A combination of
Chipping and Putting.
Chip Putting is a useful addition to your normal Putting Stroke. This is because getting the ball to roll out to the hole can sometimes require a change in technique.
It is associated with a technique that is used:
Dave Pelz in his Short Game Bible (1999) uses the term 'chiputt'. It refers to using your putter when you are more that 50 feet from the hole.
You can either be on the green or on the closely mown fringe.
(See also Lag Putting)
To quote Dave Pelz:
In May 2005 in a Golf Magazine article entitled 'Use a Chipping Swing on Really Long Putts' Pelz added that chip putting requires you to:
The second interpretation of chip putting is chipping with your putting stroke from off the green. Here you are using a lofted club with your putting grip to carry over the fringe and then get the ball to roll like a putt.
Putting is not an option as the fringe is too heavy or uneven. The rule of thumb in club choice is to get the ball rolling on the green like a putt as soon as you can.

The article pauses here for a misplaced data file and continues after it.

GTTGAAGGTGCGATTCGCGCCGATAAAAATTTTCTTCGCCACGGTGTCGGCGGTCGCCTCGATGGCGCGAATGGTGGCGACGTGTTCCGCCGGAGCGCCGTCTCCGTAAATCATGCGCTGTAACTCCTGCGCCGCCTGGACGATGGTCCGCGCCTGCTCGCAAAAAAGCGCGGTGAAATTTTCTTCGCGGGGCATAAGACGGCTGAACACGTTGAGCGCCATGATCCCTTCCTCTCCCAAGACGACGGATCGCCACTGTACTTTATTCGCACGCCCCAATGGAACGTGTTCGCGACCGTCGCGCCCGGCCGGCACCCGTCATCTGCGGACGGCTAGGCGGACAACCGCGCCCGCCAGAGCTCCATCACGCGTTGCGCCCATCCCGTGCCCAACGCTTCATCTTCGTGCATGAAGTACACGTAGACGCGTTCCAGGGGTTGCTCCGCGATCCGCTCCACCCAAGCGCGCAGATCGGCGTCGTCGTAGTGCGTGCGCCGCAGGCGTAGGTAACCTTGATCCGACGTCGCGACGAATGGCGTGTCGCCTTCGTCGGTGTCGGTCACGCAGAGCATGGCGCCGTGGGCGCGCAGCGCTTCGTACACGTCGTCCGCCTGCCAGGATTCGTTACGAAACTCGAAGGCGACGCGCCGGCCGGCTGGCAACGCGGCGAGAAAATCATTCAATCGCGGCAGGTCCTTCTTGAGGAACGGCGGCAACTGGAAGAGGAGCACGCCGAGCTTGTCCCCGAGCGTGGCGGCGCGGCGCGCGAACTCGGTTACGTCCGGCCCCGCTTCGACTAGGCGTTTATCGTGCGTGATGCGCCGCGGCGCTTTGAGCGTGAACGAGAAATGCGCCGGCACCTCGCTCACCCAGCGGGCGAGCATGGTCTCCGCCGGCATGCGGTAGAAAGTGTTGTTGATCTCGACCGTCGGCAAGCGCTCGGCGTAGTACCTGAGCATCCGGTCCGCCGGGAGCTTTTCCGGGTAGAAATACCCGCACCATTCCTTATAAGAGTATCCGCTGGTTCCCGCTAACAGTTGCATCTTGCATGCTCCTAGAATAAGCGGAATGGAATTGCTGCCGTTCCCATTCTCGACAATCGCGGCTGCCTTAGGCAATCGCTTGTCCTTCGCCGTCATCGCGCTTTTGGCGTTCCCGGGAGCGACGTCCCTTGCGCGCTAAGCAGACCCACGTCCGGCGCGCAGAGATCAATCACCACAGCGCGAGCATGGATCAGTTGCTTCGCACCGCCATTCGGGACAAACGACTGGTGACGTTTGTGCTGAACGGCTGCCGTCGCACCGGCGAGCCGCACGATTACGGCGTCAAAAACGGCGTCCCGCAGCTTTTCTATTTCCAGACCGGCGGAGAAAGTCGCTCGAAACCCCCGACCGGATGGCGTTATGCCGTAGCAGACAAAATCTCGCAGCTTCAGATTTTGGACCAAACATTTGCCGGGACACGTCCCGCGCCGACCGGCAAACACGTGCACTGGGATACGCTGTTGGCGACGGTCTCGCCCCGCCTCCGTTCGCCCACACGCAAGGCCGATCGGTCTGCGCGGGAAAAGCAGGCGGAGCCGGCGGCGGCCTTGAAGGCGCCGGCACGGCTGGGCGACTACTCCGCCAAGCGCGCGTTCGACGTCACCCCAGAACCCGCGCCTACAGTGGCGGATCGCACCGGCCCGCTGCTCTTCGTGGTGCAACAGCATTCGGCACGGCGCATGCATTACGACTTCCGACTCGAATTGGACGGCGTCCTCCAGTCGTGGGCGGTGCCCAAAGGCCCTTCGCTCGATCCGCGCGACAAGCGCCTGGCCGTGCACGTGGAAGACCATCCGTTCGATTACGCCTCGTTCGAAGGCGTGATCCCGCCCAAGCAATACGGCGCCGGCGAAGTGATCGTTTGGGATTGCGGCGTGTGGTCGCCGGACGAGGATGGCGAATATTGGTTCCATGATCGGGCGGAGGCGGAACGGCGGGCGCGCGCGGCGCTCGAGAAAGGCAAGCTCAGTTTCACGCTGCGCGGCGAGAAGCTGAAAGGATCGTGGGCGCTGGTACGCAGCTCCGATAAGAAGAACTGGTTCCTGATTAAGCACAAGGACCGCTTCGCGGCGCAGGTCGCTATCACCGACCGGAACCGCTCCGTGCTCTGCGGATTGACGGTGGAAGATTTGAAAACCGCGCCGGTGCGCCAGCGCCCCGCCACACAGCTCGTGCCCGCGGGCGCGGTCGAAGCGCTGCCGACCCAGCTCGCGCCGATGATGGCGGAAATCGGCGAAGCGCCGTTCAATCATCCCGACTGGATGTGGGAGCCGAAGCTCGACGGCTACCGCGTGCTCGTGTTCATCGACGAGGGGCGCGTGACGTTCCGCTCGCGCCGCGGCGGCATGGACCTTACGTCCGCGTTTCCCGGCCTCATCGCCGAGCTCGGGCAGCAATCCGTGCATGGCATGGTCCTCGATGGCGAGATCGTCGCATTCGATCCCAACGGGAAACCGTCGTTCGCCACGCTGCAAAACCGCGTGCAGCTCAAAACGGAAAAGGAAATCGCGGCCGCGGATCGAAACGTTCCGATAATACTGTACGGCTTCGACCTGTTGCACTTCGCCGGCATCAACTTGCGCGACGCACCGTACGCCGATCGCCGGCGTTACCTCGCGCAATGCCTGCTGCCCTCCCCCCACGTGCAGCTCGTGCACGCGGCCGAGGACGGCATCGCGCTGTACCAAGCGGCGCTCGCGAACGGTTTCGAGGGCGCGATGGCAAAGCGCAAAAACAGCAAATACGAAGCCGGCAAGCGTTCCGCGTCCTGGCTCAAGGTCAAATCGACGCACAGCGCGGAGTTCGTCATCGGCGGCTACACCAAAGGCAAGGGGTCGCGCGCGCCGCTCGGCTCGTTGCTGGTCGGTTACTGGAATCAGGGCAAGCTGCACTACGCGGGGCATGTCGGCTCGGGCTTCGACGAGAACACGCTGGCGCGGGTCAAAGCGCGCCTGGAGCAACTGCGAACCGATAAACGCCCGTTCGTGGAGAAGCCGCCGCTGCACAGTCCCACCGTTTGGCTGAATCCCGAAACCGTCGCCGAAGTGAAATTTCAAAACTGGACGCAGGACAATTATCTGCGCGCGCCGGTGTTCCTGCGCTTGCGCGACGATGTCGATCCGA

When using a lofted club, for example an 8 iron or hybrid, you should move the ball towards the back of your stance to encourage a slight angle of descent through impact. You can choke down on the grip if you need more control
A useful concept that Jim Flick learned from Paul Runyan is to set the club on its toe with the heel off the ground so that the shaft is more vertical similar to that of a putter. This will soften the strike and also help to prevent the club snagging in the grass.
For both Shots 1 and 2 you should remember to:
Wherever your ball ends up, the choice between putter or lofted club is usually easy to make. Use your putter on the green (or a closely mown surface) and a lofted club when the fringe is too high to putt through.
However, remember the age-old advice. Never play a shot out on the course that you haven't practised beforehand.
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